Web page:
[SciPy-user] 64 bit and 32 bit on Ubuntu

Kurt Smith kwmsmith@gmail....
Sun Oct 12 16:04:34 CDT 2008


On Sun, Oct 12, 2008 at 7:14 PM, Nathan Bell <wnbell@gmail.com> wrote:
> On Sun, Oct 12, 2008 at 2:45 PM, Kurt Smith <kwmsmith@gmail.com> wrote:
>>
>> for numerical work, specifically under scipy, etc.  I'm not well
>> versed in the low-level pros and cons of 64 bit vs 32 bit, esp. as to
>> how it affects scipy performance.  Can you enlighten me?  I"m on an
>> Intel Core 2 Duo, 3.16 GHz, E8500, 4 GB RAM.  Will using 64 bit yield
>> great benefits running scipy/numpy code automatically, or will it
>> require fine-tuning on my part?  Will 64 bit yield benefits besides
>> having a larger address space (besides the fact that my 4 GB RAM is
>> still addressable by 32 bits, anyway)?
>>
>
> I wouldn't expect any significant performance difference.  The x86-64
> architecture does bring a few improvements such as more registers and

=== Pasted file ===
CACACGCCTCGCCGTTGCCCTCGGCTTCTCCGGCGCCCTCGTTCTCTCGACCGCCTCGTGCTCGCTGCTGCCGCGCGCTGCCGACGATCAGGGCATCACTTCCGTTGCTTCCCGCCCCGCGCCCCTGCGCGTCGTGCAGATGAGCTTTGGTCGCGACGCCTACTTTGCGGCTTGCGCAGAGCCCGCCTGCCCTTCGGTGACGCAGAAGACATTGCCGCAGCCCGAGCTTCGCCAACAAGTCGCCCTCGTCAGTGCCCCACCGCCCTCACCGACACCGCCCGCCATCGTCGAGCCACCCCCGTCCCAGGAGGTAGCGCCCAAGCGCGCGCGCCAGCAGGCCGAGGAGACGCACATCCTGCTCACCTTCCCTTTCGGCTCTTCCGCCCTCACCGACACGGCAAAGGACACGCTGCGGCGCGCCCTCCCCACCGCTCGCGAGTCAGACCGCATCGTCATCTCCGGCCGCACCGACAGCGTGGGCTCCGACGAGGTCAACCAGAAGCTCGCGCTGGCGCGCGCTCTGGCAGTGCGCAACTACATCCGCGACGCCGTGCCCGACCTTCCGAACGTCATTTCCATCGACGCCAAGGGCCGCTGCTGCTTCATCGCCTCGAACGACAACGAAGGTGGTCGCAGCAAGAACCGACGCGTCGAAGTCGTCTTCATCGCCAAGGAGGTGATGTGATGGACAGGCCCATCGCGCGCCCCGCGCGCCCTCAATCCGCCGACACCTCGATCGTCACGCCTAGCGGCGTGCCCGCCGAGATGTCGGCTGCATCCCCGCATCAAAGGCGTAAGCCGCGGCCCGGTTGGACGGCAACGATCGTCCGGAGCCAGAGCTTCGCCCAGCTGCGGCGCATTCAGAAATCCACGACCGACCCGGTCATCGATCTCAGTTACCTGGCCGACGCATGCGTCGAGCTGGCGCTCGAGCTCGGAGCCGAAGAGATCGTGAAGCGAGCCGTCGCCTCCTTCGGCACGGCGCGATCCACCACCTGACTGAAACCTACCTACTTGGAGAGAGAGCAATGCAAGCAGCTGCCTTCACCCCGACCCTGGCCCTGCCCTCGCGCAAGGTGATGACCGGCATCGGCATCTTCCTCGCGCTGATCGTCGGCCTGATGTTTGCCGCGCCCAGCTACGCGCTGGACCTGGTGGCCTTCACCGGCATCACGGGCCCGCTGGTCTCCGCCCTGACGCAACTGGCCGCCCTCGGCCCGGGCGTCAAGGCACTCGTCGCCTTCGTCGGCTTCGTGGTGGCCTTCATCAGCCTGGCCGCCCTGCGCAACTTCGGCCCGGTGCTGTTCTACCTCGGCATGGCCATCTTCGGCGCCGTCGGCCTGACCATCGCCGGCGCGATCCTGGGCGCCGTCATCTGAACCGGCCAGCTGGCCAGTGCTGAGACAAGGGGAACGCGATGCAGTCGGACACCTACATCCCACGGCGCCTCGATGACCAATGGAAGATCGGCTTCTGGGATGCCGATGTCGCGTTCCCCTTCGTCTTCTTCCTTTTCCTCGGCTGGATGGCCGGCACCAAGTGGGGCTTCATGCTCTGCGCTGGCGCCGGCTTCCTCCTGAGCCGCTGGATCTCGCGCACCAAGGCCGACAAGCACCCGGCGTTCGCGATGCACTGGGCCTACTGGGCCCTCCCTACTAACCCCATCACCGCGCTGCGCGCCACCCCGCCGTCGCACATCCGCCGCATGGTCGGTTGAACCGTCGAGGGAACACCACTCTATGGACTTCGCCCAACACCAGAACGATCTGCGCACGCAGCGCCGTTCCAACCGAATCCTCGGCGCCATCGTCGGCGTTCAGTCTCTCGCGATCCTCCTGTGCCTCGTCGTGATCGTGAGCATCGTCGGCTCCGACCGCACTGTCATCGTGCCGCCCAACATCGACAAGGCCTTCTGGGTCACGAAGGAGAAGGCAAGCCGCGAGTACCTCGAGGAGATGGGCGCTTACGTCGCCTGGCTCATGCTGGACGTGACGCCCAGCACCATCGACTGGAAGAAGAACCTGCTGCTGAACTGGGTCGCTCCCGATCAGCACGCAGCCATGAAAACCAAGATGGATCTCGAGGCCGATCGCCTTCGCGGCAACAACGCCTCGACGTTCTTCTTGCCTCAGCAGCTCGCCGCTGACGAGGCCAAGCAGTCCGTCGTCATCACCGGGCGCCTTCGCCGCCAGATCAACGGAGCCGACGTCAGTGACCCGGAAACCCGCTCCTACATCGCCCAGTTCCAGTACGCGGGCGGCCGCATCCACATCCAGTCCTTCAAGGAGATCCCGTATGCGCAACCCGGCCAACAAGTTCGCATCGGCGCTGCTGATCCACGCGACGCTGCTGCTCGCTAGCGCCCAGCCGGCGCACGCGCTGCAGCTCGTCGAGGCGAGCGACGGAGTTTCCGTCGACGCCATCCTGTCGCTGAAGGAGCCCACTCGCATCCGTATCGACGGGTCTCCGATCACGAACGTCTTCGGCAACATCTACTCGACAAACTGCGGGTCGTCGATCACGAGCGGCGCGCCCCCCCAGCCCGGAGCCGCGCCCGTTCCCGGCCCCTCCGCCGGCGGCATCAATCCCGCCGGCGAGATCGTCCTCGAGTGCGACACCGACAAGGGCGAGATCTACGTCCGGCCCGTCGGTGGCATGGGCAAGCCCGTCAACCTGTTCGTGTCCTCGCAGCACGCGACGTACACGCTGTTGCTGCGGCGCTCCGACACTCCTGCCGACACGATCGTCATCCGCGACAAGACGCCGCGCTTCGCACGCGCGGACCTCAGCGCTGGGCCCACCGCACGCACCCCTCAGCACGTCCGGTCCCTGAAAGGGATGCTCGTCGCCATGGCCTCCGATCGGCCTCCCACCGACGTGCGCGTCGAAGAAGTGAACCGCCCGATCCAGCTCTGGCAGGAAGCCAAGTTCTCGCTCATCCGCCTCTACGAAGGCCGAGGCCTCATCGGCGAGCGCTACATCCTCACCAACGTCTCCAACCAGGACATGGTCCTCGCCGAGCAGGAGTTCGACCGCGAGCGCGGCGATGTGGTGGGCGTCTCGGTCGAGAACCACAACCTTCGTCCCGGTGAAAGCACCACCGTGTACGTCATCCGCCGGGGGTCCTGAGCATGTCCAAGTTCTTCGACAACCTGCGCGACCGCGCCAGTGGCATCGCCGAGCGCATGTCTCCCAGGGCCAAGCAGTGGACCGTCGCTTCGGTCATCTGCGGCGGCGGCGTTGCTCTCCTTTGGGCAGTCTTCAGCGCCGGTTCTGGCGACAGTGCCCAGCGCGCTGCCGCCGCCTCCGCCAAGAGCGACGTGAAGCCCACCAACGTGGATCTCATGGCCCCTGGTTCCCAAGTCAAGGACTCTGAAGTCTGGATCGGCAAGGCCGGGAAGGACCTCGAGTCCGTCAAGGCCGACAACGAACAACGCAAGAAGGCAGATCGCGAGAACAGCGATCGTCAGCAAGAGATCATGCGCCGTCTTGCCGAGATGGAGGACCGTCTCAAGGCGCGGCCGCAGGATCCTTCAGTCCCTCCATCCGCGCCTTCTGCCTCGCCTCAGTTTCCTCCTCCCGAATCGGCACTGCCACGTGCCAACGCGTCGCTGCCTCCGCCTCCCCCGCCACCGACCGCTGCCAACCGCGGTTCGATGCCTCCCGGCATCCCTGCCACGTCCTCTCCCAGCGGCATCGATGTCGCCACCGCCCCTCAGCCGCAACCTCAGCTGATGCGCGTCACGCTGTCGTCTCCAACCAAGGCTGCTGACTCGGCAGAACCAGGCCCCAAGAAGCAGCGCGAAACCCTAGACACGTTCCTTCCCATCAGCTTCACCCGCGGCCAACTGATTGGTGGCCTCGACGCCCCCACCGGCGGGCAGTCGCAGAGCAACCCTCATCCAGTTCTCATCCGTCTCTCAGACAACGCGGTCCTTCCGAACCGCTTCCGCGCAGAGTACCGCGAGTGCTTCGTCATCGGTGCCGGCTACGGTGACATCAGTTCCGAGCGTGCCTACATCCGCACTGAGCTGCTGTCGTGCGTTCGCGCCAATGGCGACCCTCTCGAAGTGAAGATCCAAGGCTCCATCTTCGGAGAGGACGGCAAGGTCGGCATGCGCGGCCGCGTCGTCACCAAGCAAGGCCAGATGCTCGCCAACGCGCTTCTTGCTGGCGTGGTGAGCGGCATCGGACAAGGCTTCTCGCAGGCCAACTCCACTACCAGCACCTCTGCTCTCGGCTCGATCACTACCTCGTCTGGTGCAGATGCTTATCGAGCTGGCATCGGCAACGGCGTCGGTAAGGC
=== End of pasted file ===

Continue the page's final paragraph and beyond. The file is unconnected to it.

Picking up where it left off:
> (guaranteed?) SSE2 support, but the benefit of these depends on the
> nature of the application.
> http://en.wikipedia.org/wiki/X86-64#Architectural_features
>
> Something in the neighborhood of 20% faster for general purpose codes
> should be typical.  OTOH I've found that some pure Python code that
> makes heavy use of dictionaries runs slower, possibly owing to the
> fact that 64-bit pointers reduce the effective CPU cache size.

Is this 20% from your own experience, or are there timings out there?
I've looked around, but the comparisons are pretty old and made when
very few 64 bit apps were around, so 32 had the day.  Anyone aware of
comparisons between 64 and 32 bit performance for numerical codes?


> Also, you wouldn't be able to address *all* 4GB RAM in a 32-bit OS.
> Both Windows and Linux reserve some part of the upper addresses for
> the OS, so a process will be limited to something less (3GB to 3.5GB
> IIRC).
>
> Keep in mind that 64-bit Linux is approximately 2x cooler than 32-bit
> Linux, so the choice is easy IMO.

This temperature difference is really surprising to me, and I'm not
able to find anything that talks about it in detail.  Anything more
you can say as to why this would be the case?

Thanks,

Kurt


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